The Big Red Apple in NYC

Came back from a Northern California Cornell Event tonight in Menlo Park.

(I know, I only attend Cornell alumni events unless it’s within 10 minutes drive from where I live or where I work, right… )

I was actually drawn by the topic/speaker of the event. The dean of Cornell NYC Tech Campus came to the silicon valley to give an update on Cornell’s plan building the NYC Tech Campus and its curriculum programs.

Last year, Cornell won this ‘bid’ in NYC (believe was competing with Stanford) and will be building a tech campus on 1/3 of Roosevelt island in NYC for graduate programs, primarily graduate students interested in Tech and Entrepreneurship. To NYC, it’s an huge effort to catch up with west coast tech centers such as Silicon Valley and Seattle.

The dean Dan Huttenlocher is a very good speaker, with great manner and tempo cultivated from years of academia experience. A few interesting facts learned from the event tonight are:

  • The tech campus starts in January 2013, with 15 students recruited from existing Cornell master student body.
  • Unfortunately, no international students are allowed at this stage, as DHS still needs to review all the criteria needed for foreign students to be accepted by programs in this Tech Campus.
  • Before the tech campus takes off, Google has generously offered some of its office spaces to Cornell to host courses and events.
  • Twitter’s former CTO (Greg Pass) now full time works for Cornell Tech Campus, and is recruiting industry talents and entrepuernuers to offer courses and become industry mentors for graduate students in the Tech campus.
  • By 2017 (which is only 5 yrs from now, sounds so dauntingly future and yet, CLOSE!), at least 3 buildings will be ready for classes, student dorms and supporting facilities. The rest of the campus areas will be occupied by industry offices, co-working spaces, depending on the amount of donation and industry support Cornell may get. Itself is a fund raising project.

I remember going back to Cornell back in May, and met with my former advisors in grad school after I’ve been out in the bay area for 2 years. They asked me, how did the graduate level of courses prepared you for industry?

To be honest, I’d say, in terms of mindset and learning skills, I benefited a lot from the courses and doing research with faculties, but in terms of real world hands-on experience, very minimum. The fact that Cornell locates in upstate New York, and when New York’s no long the center of everything, especially in the tech field, makes it more difficult for interdisciplinary students (info science, user experience, communication, etc.) to stay in the game.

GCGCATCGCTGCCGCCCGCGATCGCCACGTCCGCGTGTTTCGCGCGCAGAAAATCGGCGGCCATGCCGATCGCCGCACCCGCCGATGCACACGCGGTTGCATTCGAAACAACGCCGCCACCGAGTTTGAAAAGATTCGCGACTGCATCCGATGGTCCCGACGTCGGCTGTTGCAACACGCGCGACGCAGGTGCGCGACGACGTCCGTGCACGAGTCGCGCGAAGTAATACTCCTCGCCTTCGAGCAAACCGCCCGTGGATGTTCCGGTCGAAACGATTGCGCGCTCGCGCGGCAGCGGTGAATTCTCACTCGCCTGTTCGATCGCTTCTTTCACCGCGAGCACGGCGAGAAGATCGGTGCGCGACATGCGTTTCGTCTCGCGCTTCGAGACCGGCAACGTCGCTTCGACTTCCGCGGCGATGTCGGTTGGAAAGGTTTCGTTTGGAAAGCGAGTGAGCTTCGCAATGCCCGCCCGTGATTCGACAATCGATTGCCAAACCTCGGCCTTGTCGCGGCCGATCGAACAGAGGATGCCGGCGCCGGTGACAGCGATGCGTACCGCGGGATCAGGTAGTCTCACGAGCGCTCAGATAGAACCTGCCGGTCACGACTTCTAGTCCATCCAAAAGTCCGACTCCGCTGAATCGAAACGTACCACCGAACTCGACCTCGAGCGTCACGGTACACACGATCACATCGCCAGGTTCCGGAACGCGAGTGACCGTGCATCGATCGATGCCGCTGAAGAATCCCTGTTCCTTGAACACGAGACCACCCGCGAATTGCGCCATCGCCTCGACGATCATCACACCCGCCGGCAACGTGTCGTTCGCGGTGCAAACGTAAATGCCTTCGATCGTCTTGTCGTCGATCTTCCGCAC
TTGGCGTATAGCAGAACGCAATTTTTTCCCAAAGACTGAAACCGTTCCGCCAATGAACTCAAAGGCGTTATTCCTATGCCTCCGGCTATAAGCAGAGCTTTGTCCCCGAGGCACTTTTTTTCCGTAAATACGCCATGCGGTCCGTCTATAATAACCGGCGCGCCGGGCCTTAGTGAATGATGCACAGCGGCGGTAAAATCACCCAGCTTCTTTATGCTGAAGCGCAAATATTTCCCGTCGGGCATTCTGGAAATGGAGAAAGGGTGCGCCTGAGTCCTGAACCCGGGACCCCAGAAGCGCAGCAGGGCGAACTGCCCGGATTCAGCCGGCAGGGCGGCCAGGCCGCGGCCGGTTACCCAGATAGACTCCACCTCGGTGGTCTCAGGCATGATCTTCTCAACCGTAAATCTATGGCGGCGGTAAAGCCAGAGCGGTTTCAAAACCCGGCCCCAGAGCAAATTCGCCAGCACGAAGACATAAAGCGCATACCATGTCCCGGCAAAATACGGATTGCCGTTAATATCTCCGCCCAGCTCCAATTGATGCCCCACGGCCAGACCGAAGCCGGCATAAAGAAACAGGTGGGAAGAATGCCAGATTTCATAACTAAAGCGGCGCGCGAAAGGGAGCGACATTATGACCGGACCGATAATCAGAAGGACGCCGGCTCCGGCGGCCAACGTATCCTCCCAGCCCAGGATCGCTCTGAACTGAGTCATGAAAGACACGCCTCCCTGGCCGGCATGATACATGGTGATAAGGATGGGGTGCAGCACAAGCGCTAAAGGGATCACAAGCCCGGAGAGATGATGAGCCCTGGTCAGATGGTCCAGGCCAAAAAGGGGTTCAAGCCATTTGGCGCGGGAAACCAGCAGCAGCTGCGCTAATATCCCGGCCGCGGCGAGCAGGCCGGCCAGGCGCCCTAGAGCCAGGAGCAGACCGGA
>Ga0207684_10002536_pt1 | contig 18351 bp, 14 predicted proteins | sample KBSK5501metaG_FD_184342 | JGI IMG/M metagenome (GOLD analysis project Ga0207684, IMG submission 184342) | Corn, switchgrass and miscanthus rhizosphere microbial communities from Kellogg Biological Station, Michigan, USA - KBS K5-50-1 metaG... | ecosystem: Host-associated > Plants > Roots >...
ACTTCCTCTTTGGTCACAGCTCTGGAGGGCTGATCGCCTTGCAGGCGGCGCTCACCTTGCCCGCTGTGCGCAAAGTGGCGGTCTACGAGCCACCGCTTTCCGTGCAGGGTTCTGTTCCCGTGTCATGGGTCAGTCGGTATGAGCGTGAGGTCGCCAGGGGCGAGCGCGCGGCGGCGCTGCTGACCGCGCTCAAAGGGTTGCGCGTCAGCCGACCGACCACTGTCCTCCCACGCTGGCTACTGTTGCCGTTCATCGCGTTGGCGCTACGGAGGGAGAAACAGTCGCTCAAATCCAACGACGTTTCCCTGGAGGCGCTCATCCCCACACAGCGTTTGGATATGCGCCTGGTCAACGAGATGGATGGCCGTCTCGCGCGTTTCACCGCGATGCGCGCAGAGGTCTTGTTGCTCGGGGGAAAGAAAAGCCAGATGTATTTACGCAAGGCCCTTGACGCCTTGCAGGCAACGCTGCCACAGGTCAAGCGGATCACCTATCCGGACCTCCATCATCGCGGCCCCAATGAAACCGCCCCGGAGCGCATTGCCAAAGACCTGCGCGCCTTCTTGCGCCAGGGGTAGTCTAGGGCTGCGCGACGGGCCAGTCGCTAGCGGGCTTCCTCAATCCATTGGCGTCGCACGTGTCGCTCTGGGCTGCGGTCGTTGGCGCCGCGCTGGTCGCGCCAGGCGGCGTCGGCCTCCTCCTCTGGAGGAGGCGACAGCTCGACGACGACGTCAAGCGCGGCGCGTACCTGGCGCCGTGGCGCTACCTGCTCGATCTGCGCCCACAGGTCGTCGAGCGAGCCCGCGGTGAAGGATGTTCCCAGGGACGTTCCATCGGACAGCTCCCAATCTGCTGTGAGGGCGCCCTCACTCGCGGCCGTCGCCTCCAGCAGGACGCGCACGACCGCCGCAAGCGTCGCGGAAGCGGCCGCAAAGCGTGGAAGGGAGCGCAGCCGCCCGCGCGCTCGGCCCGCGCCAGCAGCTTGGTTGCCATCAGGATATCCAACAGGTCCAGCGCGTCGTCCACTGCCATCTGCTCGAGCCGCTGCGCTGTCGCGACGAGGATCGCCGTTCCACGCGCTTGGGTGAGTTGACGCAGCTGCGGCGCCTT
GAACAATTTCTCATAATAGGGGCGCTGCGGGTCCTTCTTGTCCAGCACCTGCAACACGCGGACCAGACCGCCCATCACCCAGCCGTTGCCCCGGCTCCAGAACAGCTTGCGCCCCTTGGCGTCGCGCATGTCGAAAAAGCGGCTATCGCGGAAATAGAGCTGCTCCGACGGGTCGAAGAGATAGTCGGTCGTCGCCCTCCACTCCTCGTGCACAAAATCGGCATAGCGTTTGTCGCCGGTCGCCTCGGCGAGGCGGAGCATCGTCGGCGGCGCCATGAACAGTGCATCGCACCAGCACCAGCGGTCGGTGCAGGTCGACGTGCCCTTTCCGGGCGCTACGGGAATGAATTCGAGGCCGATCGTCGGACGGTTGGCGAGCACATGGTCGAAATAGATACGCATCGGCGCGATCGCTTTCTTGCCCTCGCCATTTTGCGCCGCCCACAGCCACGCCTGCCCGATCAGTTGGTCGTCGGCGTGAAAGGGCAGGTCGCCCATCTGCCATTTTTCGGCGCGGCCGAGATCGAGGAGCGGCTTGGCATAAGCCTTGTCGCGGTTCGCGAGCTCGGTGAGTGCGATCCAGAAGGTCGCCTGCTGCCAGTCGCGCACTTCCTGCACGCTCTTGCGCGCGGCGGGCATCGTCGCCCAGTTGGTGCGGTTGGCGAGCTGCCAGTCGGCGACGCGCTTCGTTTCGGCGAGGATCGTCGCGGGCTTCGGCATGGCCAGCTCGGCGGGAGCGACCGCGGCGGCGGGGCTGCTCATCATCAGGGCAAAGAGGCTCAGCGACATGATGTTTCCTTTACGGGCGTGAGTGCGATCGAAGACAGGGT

I’ve met with graduate students from Stanford, since the valley’s so close, it’s literally a part-time job from their full time schooling to get hands-on experience in the industry. Ultimately, only a small fraction of graduate students will/should stay in academia and continue down the career path of a professor. The majority of us will end up building something, or selling something. The location itself also prevents industry-smarts to give talks and host events on campus. It’s a very ideal environment for theoretical science and research, but not so much for industry/tech incubator styles of higher education, as we often see here in the bay area. That’s also why the MBA program of Cornell was never a bit hit in comparison to other ivy league schools.

The marriage of Tech and NYC might also lead to some interesting chemical reactions. For those CS graduates who ended up working in NYC, I believe it’s the city itself has turned them into half financial professionals. The trend is to combine everything with finance, just like in the sillicon valley, everything is depended on technology, web or mobile. In order to live in NYC, even if you are a geek, you need to learn what’s appropriate to dress and what’s not; you need to get used to hitting a bar as opposed to a cafe after work, and you need to have some sense of the financial data of your company, not to hire a CFO to take care of everything.

In a city in which an average developer can get pretty decent income just by working at a financial company, what’s the attraction for them to work under a mid to low salary for a start-up for 10+ hours each day then? People come to silicon valley to work for their next Google or Facebook dream, but what do people go to NYC for? Wall street, Madison avenue or Statue of Liberty? None of those seems to be as attractive as Palo Alto or Mountain View in a same aspect.

Before Cornell puts this Big Red Tag in NYC, maybe the metropolitan life style is the real question here, for Cornell Tech Campus, as well as for IT start-ups in NYC to think about.

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